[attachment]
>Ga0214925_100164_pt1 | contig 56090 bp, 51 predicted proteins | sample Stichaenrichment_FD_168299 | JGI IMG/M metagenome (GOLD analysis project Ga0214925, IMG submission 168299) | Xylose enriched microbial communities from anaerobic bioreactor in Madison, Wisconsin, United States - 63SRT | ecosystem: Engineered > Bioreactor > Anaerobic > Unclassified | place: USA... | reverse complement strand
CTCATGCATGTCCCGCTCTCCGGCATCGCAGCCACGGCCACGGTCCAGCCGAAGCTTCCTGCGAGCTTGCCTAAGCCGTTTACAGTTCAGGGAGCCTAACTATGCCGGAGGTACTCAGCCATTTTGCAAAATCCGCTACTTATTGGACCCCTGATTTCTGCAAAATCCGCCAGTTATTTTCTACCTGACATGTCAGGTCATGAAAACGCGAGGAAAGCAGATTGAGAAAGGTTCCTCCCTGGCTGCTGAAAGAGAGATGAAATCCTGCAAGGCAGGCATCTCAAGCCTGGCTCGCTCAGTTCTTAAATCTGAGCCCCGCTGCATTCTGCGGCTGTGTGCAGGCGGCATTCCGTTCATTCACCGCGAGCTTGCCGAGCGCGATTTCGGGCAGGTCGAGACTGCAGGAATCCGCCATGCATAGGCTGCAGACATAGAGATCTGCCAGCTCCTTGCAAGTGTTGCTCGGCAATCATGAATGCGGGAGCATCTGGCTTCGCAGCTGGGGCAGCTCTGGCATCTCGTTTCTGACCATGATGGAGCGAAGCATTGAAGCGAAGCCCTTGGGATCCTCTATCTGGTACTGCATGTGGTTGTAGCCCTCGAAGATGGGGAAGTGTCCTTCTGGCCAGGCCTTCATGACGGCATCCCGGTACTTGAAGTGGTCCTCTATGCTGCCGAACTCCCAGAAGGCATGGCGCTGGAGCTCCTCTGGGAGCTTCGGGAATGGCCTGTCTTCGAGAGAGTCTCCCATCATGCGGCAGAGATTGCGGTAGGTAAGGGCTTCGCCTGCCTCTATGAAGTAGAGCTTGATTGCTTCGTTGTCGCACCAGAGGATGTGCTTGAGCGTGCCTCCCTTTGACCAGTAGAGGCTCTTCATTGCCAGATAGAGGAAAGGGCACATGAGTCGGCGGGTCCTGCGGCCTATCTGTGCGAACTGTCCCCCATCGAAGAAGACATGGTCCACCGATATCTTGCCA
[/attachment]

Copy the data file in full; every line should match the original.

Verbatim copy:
>Ga0214925_100164_pt1 | contig 56090 bp, 51 predicted proteins | sample Stichaenrichment_FD_168299 | JGI IMG/M metagenome (GOLD analysis project Ga0214925, IMG submission 168299) | Xylose enriched microbial communities from anaerobic bioreactor in Madison, Wisconsin, United States - 63SRT | ecosystem: Engineered > Bioreactor > Anaerobic > Unclassified | place: USA... | reverse complement strand
CTCATGCATGTCCCGCTCTCCGGCATCGCAGCCACGGCCACGGTCCAGCCGAAGCTTCCTGCGAGCTTGCCTAAGCCGTTTACAGTTCAGGGAGCCTAACTATGCCGGAGGTACTCAGCCATTTTGCAAAATCCGCTACTTATTGGACCCCTGATTTCTGCAAAATCCGCCAGTTATTTTCTACCTGACATGTCAGGTCATGAAAACGCGAGGAAAGCAGATTGAGAAAGGTTCCTCCCTGGCTGCTGAAAGAGAGATGAAATCCTGCAAGGCAGGCATCTCAAGCCTGGCTCGCTCAGTTCTTAAATCTGAGCCCCGCTGCATTCTGCGGCTGTGTGCAGGCGGCATTCCGTTCATTCACCGCGAGCTTGCCGAGCGCGATTTCGGGCAGGTCGAGACTGCAGGAATCCGCCATGCATAGGCTGCAGACATAGAGATCTGCCAGCTCCTTGCAAGTGTTGCTCGGCAATCATGAATGCGGGAGCATCTGGCTTCGCAGCTGGGGCAGCTCTGGCATCTCGTTTCTGACCATGATGGAGCGAAGCATTGAAGCGAAGCCCTTGGGATCCTCTATCTGGTACTGCATGTGGTTGTAGCCCTCGAAGATGGGGAAGTGTCCTTCTGGCCAGGCCTTCATGACGGCATCCCGGTACTTGAAGTGGTCCTCTATGCTGCCGAACTCCCAGAAGGCATGGCGCTGGAGCTCCTCTGGGAGCTTCGGGAATGGCCTGTCTTCGAGAGAGTCTCCCATCATGCGGCAGAGATTGCGGTAGGTAAGGGCTTCGCCTGCCTCTATGAAGTAGAGCTTGATTGCTTCGTTGTCGCACCAGAGGATGTGCTTGAGCGTGCCTCCCTTTGACCAGTAGAGGCTCTTCATTGCCAGATAGAGGAAAGGGCACATGAGTCGGCGGGTCCTGCGGCCTATCTGTGCGAACTGTCCCCCATCGAAGAAGACATGGTCCACCGATATCTTGCCA